The book is not a defence of corruption. Like steroids, access money promotes unbalanced growth, it notes. Often such graft directs funds towards property deals, a swift route to riches for officials in China, where land use is state-controlled. China is especially prone to this fourth category, though petty corruption has declined over the past 20 years, thanks to dull but important things like hard-to-cheat government book-keeping. The Global Corruption Barometer, a survey by Transparency International, found that 26% of Chinese had paid a bribe to use public services in 2017, well below levels found in Vietnam or Cambodia.
Ms Ang compares China’s early phase of economic opening to America’s Gilded Age, when 19th-century robber barons suborned politicians to let them build railways, private monopolies and commercial empires. Public anger prompted the transparency drives and social reforms of the 20th-century Progressive Era.
Relying on the bums to throw themselves out
Admirers of Mr Xi may call his anti-corruption campaign a new Progressive Era. Ms Ang is not so sure. For one thing, China lacks the muckraking journalists and throw-the-bums-out elections that helped America reform. In contrast, its purge is secretive and top-down. Studying 54 city-level party secretaries felled for corruption, Ms Ang finds a correlation with the sacking of a mentor above them in provincial patronage networks. Worse, Mr Xi has been “simultaneously straitjacketing the bureaucracy and clamping down on social and political freedoms”, squeezing entrepreneurial impulses in business and civil society.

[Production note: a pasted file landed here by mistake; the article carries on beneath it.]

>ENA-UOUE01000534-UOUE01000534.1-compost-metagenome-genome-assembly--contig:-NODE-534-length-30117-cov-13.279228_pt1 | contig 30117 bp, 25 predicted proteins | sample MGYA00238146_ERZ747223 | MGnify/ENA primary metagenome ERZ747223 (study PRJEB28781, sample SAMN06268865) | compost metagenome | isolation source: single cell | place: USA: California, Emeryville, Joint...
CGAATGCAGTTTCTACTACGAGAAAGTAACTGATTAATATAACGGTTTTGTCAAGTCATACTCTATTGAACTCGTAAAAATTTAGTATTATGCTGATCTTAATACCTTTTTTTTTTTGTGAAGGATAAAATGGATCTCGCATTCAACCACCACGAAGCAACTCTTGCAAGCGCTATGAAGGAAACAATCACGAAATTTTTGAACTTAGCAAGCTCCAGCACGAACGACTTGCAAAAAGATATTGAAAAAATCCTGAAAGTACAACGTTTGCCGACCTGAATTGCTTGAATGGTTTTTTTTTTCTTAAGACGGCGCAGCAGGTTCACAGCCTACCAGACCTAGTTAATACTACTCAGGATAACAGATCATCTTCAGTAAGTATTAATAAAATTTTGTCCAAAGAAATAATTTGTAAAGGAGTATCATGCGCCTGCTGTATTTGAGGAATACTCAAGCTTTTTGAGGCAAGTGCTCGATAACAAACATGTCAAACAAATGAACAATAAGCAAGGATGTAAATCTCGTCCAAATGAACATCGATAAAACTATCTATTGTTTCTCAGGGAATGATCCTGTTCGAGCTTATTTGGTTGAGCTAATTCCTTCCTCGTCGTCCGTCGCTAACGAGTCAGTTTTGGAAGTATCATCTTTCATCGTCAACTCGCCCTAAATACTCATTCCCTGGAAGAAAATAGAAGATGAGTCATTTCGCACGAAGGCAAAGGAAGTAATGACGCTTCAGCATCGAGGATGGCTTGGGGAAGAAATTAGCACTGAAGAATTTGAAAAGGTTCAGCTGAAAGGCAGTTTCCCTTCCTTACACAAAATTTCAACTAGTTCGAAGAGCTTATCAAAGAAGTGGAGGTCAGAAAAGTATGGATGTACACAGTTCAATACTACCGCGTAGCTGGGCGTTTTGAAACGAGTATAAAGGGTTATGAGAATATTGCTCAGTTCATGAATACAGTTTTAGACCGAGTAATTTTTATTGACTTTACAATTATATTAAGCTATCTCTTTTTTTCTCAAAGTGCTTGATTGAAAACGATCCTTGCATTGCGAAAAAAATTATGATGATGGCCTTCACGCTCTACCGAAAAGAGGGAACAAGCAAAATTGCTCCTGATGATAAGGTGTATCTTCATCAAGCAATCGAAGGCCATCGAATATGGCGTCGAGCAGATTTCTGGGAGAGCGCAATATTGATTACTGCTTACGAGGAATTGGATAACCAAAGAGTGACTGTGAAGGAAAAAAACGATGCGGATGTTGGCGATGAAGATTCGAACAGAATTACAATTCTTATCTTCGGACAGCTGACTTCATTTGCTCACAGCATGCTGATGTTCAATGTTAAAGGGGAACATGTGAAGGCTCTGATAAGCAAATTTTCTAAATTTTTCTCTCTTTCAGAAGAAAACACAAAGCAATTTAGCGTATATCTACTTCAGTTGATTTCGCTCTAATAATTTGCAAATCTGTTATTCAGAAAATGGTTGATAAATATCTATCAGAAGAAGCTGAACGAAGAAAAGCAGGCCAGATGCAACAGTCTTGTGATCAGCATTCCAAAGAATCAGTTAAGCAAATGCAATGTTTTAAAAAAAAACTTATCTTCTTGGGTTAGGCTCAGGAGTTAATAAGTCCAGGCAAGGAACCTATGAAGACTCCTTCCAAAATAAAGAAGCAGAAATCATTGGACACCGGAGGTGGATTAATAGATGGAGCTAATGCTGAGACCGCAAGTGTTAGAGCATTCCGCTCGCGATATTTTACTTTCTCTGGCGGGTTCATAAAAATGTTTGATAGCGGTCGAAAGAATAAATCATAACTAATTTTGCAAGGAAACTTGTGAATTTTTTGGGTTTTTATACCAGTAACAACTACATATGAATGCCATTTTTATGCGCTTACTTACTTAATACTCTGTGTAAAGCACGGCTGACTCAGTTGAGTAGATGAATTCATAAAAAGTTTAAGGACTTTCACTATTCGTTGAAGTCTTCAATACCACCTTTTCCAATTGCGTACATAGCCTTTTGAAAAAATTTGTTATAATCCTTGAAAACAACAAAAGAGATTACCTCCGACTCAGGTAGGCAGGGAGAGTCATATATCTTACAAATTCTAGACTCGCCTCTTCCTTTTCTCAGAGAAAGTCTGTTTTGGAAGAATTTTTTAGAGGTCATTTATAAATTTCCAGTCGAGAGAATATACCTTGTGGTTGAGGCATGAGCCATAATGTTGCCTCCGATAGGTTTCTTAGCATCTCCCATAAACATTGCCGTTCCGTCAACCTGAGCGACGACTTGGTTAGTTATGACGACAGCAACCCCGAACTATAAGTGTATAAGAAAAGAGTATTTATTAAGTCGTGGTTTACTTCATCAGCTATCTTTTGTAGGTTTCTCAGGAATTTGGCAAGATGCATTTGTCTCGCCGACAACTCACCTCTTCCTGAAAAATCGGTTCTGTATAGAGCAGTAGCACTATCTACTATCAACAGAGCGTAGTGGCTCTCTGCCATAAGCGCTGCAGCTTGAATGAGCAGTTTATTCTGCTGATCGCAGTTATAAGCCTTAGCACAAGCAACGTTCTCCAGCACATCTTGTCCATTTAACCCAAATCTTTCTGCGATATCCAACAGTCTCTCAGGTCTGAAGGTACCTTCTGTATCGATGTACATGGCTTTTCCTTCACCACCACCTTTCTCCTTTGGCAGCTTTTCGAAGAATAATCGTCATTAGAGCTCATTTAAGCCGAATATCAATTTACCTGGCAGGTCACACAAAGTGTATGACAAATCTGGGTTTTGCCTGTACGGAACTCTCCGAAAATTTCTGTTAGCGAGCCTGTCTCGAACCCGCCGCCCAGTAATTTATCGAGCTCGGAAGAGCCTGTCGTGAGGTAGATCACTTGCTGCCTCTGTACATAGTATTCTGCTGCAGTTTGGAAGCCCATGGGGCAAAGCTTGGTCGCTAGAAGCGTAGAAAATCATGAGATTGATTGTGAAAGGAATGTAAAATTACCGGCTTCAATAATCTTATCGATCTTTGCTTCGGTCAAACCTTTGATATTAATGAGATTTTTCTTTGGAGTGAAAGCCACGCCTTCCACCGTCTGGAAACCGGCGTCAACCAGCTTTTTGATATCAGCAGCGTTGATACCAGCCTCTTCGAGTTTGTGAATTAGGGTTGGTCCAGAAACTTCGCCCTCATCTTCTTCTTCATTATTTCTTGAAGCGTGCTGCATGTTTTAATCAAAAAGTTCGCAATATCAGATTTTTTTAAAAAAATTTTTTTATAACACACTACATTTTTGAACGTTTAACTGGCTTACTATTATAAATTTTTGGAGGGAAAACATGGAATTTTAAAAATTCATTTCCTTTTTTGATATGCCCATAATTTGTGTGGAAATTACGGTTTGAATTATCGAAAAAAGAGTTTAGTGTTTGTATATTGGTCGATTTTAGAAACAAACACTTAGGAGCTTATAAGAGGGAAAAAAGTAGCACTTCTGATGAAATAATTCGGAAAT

Ms Ang is convincing about the economic risks of Mr Xi’s drive for conformity. But the party’s focus on politics is also rational, says Feng Chucheng, a political-risk analyst at Plenum, an independent research company. He notes that historically lots of bribes were paid by one official to another to secure a promotion, rather than by entrepreneurs to enable economic development. Other abuses of power involved no cash at all: helping a relative jump the queue for housing or a rationed car licence plate, for instance. Indeed the public is arguably more angered by social inequalities than by embezzled money. Mr Feng cites a singer, Tong Zhuo, who casually boasted during a broadcast in May that rules were bent to secure his place at a famous drama school. Viewers erupted. To date, 21 officials in two provinces have been punished, including Mr Tong’s stepfather, a mid-ranking party functionary.
One effect of the purge has both economic and political consequences. Officials at all levels of government are more risk-averse and reluctant to innovate, says Mr Feng. Ms Ang describes outright paralysis among decision-makers. She adds that corruption’s true root cause is the state’s enormous power over the economy. That, alas, is a horse that the party is unwilling to dismount. ■
This article appeared in the China section of the print edition under the headline “A campaign with costs”